Galleries to Feature Works by Anita Lobel and Katherine Paulson

Paulson artwork
Globe de Mariee by Katherine Paulson

Feb. 3, 2015

Illinois Wesleyan University’s Merwin and Wakeley Galleries in the Joyce G. Eichhorn Ames School of Art building will feature illustrations by children’s author and illustrator Anita Lobel and sculpture by glass artist Katherine Paulson from Feb. 9 through March 31.

Paulson will present a gallery talk on her exhibit, “Multiflora” Feb. 11 at 4:15 p.m., followed by a reception.

Inspired by the aesthetic properties and historical uses of her medium, Paulson’s repertoire consists of detailed and precious fragile objects.

An Illinois native and graduate of Alfred University, Paulson has worked for and alongside glass artists across the country. She has taught at multiple glassblowing schools and studios, and presently teaches at Chicago Hot Glass, an arts center.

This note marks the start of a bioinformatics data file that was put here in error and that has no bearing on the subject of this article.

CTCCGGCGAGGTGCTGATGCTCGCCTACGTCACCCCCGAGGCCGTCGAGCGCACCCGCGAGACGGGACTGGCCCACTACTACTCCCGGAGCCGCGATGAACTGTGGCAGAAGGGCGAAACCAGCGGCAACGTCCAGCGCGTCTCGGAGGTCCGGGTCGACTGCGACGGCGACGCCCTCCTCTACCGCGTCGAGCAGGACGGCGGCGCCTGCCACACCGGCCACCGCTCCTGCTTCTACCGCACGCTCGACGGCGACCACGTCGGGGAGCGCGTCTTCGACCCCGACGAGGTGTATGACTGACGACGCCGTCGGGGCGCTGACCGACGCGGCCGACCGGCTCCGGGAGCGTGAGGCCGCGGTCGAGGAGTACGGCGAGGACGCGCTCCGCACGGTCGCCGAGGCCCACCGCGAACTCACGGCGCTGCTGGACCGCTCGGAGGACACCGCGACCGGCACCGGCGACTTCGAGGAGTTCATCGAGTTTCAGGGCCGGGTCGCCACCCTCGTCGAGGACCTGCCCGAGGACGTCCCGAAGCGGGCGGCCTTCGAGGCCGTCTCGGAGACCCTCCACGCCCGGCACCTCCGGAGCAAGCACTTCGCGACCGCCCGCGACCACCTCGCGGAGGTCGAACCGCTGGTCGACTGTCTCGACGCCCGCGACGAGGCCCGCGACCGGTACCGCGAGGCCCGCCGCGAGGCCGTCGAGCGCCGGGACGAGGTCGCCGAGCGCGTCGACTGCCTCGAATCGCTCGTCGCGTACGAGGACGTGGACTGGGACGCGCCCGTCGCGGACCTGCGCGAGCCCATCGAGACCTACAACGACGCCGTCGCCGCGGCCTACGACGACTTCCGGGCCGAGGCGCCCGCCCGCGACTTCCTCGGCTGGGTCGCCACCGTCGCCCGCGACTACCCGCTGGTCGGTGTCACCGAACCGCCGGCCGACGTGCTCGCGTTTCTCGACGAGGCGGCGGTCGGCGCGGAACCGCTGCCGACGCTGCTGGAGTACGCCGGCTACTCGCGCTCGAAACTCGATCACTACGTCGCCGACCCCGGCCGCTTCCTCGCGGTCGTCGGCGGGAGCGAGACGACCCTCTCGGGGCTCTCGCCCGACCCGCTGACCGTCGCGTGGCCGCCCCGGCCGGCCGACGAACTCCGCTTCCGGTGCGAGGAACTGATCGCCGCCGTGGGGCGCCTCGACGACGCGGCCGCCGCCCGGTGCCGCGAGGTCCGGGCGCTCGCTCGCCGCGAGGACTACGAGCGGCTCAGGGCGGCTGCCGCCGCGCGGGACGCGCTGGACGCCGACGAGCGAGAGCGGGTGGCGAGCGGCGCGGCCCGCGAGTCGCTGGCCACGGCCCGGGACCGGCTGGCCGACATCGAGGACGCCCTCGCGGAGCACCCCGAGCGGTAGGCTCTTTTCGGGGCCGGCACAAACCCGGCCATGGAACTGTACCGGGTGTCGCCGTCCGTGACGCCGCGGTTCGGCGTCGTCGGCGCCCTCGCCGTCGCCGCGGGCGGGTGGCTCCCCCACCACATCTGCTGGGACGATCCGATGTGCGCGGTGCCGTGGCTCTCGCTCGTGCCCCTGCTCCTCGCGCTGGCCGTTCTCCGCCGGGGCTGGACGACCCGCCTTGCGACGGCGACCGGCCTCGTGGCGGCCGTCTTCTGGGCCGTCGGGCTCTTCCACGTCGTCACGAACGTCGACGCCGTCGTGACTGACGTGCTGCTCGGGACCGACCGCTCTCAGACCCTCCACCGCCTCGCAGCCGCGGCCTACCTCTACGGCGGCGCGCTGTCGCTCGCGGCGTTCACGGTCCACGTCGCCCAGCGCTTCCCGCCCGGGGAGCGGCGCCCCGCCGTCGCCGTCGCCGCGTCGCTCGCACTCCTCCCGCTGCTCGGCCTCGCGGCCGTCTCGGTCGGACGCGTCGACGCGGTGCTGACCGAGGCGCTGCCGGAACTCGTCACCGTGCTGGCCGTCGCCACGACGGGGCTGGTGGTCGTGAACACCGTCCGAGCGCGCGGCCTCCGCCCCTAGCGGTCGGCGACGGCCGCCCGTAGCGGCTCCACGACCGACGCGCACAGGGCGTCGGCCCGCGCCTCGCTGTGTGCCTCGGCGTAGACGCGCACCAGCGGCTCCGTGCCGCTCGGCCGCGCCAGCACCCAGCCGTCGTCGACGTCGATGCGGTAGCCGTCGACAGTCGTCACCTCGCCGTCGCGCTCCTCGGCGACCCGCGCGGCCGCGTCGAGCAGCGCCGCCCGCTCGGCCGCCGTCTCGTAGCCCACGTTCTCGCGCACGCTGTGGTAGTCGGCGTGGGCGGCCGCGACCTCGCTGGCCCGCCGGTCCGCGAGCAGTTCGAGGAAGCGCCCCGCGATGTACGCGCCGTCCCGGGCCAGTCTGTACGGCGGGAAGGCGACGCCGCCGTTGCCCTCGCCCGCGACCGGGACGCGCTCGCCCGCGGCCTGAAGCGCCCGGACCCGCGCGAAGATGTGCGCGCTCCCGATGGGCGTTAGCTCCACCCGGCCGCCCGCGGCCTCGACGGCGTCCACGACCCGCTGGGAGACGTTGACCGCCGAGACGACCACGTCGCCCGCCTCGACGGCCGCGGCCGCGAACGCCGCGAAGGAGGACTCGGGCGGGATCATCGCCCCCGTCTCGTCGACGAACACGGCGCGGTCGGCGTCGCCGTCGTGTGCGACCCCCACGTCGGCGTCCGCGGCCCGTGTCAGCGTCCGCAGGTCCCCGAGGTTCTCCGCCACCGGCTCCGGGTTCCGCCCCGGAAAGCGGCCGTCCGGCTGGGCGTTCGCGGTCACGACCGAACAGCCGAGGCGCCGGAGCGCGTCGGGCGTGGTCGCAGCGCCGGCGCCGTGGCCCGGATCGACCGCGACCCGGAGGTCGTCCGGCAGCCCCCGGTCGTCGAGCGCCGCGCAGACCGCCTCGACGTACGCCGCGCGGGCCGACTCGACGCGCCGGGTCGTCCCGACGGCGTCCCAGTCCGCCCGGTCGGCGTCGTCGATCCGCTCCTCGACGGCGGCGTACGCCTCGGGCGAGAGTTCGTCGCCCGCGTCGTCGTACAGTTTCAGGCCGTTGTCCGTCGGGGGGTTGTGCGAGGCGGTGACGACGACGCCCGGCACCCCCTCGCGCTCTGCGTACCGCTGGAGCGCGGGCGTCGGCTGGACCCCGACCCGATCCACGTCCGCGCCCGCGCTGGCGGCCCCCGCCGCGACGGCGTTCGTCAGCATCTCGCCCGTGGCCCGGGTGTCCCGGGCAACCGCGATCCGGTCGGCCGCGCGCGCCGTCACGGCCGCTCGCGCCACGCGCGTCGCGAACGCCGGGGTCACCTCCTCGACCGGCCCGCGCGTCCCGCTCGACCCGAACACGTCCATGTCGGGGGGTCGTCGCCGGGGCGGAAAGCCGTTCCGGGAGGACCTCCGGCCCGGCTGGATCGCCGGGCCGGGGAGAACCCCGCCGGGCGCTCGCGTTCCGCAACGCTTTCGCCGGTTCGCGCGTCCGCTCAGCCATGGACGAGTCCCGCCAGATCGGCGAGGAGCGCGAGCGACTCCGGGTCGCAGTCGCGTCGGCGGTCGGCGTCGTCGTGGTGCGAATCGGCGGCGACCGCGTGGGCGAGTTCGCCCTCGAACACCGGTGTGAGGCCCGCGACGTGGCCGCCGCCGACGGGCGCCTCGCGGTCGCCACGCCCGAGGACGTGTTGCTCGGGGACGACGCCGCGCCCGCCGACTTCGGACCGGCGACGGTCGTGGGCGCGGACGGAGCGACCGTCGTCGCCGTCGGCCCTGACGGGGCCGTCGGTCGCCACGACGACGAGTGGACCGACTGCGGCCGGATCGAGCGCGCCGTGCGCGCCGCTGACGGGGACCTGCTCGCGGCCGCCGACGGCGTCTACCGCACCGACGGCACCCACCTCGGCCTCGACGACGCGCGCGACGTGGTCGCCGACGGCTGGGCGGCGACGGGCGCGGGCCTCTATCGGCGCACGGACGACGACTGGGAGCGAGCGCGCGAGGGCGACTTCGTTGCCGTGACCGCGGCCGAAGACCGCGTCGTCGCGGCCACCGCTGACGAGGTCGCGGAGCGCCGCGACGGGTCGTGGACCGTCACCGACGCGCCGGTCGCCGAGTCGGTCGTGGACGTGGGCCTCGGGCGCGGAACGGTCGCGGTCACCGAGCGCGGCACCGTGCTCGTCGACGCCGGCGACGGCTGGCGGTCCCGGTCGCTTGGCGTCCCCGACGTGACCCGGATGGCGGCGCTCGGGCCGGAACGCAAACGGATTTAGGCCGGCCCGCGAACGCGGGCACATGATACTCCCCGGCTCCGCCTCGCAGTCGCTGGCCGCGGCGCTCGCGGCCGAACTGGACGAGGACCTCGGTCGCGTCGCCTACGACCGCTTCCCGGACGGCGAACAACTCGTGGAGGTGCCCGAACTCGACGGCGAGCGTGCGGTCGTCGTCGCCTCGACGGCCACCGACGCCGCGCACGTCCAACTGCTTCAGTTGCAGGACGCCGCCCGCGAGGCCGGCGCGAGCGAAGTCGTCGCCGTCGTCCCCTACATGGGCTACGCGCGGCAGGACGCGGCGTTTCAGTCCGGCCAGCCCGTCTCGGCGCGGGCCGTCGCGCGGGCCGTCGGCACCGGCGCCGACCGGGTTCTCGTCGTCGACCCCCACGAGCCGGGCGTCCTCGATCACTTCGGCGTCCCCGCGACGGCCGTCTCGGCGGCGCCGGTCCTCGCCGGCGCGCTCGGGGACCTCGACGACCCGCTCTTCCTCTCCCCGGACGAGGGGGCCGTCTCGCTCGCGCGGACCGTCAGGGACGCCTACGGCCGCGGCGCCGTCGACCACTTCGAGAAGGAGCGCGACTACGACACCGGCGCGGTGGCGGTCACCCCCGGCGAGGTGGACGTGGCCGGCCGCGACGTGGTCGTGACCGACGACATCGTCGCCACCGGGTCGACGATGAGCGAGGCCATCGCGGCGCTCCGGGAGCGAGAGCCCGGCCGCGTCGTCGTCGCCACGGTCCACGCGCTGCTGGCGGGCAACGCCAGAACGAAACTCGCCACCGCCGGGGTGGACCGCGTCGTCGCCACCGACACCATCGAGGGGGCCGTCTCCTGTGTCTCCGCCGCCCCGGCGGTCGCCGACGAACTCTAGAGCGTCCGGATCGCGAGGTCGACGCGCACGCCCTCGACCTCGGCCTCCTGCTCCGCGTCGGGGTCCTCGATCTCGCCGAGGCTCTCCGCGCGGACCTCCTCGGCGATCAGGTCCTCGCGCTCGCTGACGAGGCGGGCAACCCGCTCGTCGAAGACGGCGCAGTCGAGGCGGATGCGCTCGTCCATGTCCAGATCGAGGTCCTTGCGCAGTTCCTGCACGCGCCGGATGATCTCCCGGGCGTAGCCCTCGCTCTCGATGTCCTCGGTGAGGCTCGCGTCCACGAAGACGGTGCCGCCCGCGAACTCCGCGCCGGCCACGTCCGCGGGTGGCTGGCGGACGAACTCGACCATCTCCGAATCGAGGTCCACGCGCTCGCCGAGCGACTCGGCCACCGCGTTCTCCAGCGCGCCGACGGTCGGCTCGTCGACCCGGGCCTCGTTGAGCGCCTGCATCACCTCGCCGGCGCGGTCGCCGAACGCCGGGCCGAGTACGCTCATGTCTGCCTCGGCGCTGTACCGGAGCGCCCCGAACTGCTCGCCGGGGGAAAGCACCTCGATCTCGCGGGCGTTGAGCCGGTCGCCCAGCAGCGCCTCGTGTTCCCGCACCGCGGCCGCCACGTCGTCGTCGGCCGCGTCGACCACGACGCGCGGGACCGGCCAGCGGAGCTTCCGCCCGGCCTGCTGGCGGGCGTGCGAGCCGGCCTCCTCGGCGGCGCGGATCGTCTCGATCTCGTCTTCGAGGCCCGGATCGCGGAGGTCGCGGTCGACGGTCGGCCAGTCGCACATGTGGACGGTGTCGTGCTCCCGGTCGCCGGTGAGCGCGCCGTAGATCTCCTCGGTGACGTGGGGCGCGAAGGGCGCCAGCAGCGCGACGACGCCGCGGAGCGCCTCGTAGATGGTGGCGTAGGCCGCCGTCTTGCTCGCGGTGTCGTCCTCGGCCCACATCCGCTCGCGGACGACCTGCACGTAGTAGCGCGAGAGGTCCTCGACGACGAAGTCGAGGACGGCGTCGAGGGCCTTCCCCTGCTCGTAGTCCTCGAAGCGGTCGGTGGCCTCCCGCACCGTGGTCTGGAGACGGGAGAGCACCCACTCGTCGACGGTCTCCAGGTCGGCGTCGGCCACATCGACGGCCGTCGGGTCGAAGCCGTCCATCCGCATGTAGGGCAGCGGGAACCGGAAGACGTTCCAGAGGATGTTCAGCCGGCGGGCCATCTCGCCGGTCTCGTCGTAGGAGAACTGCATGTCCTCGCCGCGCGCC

Lobel artwork
One Lighthouse, One Moon by Anita Lobel

Lobel will speak in the galleries at 7 p.m. on Feb. 24, followed by a book signing at 8 p.m. in the lobby of the art building. She will also present the Founders Day Convocation address Feb. 25 at 11 a.m. in Westbrook Auditorium of Presser Hall.

The Merwin Gallery will display Lobel’s work, which is known for its distinctive and theatrical style with opulent costumes and tapestries, richly patterned landscapes and colorful flowers. The title of the exhibit, “All the World’s A Stage,” is based on a book of the same name, for which Lobel illustrated.

A native of Poland, Lobel worked as a textile designer for several years before beginning her work as a children’s book illustrator. Her oeuvre includes numerous books, including Sven’s Bridge, No Pretty Pictures, which was a 1998 finalist for the National Book Award, and On Market Street, a collaboration between Lobel and her husband that earned a 1982 Caldecott Honor.           

Gallery hours are Monday through Friday from 12 to 4 p.m., Tuesday evening from 7 to 9 p.m., and Saturday and Sunday from 1 to 4 p.m. The galleries will be closed Mar. 7-15 for spring break.  

By Tia Patsavas ’16